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    It's also interesting that they jumped from firmware 1.09.10 to 1.11.02. The fact that it mentions 'listening to outbound CSBK transmissions' almost makes me think the info between the radio and repeater is encrypted with the RAS key, which would block programs like DMRDecode and DSD (I would think).

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    Or it could be something like ESK on EDACS, which doesn't actually protect the signalling but just instructs the radio not to follow the system.

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    Yeah, that could be. I can't see many existing systems upgrading to this unless they are having issues with hijackers on the system. Plus if you are already using privacy you don't need to worry about anyone listening in. It will be interesting to see how aggresively the radio shops sell this feature to new clients though.

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    Quote Originally Posted by Forts View Post
    Yeah, that could be. I can't see many existing systems upgrading to this unless they are having issues with hijackers on the system. Plus if you are already using privacy you don't need to worry about anyone listening in. It will be interesting to see how aggresively the radio shops sell this feature to new clients though.
    You can bet Motorola shops with a competing Hytera dealer nearby will be all over it

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    If this would block things like DSD and "cloned" radios from working on the system...there'd really be no point in using encryption on top. I suspect it is something simple that would tell a radio unless the system says "yes", it cannot play on the system. Problem now is that a system that's only using 1 time slot, there's absolutely nothing stopping others from hijacking the other timeslot. There's a couple of lids in Toronto that used to hang out on FRS that do exactly that.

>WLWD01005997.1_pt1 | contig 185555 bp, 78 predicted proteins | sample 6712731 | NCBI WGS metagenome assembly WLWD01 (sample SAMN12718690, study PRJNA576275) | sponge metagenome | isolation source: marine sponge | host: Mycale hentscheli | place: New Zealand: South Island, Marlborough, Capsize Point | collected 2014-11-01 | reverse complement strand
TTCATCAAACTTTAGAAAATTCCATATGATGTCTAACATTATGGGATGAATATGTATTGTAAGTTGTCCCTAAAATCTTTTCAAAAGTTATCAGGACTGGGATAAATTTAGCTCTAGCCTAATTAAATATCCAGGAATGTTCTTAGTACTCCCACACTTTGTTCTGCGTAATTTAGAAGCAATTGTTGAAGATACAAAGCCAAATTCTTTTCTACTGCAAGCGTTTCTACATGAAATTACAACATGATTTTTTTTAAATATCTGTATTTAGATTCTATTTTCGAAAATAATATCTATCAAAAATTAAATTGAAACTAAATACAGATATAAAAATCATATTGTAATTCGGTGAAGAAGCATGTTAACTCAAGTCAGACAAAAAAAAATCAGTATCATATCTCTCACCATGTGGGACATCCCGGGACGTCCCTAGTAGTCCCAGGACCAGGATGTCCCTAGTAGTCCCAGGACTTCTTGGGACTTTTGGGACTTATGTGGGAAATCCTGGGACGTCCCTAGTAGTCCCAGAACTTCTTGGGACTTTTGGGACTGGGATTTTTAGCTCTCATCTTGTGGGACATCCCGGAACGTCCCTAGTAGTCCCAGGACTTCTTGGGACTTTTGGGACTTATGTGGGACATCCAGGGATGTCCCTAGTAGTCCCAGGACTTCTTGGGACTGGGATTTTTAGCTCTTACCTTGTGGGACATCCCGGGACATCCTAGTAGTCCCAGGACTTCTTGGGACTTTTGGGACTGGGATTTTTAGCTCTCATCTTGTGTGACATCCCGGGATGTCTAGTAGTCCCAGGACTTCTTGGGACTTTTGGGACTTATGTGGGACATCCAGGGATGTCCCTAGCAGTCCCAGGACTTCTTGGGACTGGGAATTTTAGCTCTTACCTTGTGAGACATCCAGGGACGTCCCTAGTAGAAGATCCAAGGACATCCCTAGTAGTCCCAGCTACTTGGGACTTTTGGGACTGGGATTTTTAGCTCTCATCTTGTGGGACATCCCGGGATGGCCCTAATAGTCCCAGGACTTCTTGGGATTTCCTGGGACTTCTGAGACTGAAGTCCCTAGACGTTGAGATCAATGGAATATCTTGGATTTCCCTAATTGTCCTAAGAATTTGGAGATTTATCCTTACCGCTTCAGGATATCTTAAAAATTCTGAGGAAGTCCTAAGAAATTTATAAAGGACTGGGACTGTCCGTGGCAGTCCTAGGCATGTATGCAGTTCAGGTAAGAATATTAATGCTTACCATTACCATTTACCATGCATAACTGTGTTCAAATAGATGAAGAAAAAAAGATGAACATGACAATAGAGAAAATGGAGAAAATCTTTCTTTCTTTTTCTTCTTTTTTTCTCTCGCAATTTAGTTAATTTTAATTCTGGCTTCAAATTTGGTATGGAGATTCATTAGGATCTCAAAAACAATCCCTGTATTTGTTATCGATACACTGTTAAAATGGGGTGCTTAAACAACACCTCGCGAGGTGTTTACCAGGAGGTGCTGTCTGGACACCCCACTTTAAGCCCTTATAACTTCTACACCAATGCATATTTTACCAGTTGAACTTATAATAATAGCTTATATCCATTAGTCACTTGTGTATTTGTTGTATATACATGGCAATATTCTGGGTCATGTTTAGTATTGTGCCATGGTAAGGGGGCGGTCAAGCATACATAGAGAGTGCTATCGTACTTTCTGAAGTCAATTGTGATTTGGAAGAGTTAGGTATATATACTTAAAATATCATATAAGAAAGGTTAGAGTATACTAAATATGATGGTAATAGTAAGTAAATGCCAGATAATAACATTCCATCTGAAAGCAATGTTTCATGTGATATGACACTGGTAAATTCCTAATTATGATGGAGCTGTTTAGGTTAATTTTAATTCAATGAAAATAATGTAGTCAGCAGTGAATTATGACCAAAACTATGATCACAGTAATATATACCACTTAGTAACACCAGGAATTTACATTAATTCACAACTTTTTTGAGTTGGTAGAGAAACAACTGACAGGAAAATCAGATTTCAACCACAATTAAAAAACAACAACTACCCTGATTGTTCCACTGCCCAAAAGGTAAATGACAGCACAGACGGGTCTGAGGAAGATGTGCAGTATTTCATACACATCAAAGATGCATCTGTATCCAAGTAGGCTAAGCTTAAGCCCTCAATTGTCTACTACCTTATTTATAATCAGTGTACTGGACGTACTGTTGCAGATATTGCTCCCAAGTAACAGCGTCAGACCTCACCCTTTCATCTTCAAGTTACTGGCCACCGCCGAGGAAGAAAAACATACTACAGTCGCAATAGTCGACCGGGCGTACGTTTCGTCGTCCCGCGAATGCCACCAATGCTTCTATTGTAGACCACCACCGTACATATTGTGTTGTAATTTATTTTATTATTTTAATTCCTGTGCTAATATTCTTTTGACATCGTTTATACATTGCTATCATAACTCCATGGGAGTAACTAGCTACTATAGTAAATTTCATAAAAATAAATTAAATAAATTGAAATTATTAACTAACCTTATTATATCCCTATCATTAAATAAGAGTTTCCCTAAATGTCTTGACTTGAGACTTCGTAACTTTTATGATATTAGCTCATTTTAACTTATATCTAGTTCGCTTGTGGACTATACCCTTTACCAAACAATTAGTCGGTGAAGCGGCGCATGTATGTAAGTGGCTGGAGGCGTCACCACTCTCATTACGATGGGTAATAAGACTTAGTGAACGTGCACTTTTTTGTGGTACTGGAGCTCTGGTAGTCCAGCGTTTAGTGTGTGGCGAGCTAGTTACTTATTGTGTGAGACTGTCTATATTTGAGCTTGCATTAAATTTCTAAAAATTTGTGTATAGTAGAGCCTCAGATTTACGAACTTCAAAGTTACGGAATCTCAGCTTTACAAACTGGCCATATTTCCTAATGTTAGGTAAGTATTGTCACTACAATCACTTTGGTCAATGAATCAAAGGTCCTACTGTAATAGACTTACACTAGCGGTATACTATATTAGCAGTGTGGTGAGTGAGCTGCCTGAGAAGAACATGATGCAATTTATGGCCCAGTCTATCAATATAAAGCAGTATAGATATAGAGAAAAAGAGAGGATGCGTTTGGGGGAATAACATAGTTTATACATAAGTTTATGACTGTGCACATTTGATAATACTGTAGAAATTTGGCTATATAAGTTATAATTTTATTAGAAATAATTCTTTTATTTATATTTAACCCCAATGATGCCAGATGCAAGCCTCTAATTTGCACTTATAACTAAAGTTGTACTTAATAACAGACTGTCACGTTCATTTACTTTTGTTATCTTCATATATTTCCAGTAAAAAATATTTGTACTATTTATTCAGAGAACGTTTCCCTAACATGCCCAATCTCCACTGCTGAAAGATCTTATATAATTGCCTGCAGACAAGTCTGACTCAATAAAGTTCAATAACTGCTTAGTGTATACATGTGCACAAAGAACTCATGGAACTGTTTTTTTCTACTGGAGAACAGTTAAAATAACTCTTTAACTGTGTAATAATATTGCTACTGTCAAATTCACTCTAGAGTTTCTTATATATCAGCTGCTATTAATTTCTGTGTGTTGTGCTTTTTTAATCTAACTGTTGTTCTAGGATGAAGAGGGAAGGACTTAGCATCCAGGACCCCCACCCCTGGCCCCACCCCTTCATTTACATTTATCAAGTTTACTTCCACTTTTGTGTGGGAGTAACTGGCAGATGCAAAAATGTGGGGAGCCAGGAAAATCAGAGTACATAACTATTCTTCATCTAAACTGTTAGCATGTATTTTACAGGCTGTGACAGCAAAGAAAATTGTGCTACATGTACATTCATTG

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    Quote Originally Posted by Forts View Post
    It's also interesting that they jumped from firmware 1.09.10 to 1.11.02. The fact that it mentions 'listening to outbound CSBK transmissions' almost makes me think the info between the radio and repeater is encrypted with the RAS key, which would block programs like DMRDecode and DSD (I would think).
    RAS does not prohibit passive listening!

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    Quote Originally Posted by Mars View Post
    As for this new RAS thing, I think it's very close to "P25 Radio Authentication", in which a AES-GCM key (128-bits) is loaded into the radio and is required to affiliate, transmit, etc. on a ASTRO25 (Moto) trunking system. I don't think this is a APCO-25-supported feature. I'm not at all familiar with the complete details of P25RA, but that's kind of how it was explained to me.
    Hi Mars,

    P25RA is compliant to the P25 TIA.102 standards. Document TIA.102.AACE is the one that describes it

    Suffice to say, an security analysis of this protocol has been done and its very tight indeed. No known holes that we can see. The TIA committee has clearly had a good think about what they were doing when designing it

    Interestingly it was released in July 2003 - it had been around for yonks before a product actually came to market..

    Cheers,
    Matt

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    I'd be willing to bet this is the case.

    Quote Originally Posted by syntrx View Post
    Or it could be something like ESK on EDACS, which doesn't actually protect the signalling but just instructs the radio not to follow the system.

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    All the data I have recieved so far about it is that it appears to be a header package added to the PDU. The checks are to allow access to the repeater network so far there is nothing to indicate that the actual voice or digital voice packets are in anyway modified.

    I have requested additional info on the actual packet format etc. A copy of AACE would make nice reading hint hint.

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    But what about monitoring with an unauthorized TRBO radio? Could the squelch rules be changed? (They already took away the equivalent of digital CSQ)

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    From what I have heard from my local TRBO dealer and Moto once the upgrade is installed the radio looks for the package in the OBW. The system when upgraded also looks for the package in the ISW.

    What is said or rather not said ; I suspect that a non upgraded radio would continue to be able to recieve the system fine. The only issue would be if the OSW is changed in such a mannor as to make a old radio not recognise the system header/PDU. Untill A system is enabled and monitored using the RAC its up in the air. My feeling is there is no such change as it would reguire a complete fleeet reprogram rather than a migration as the system is switched over.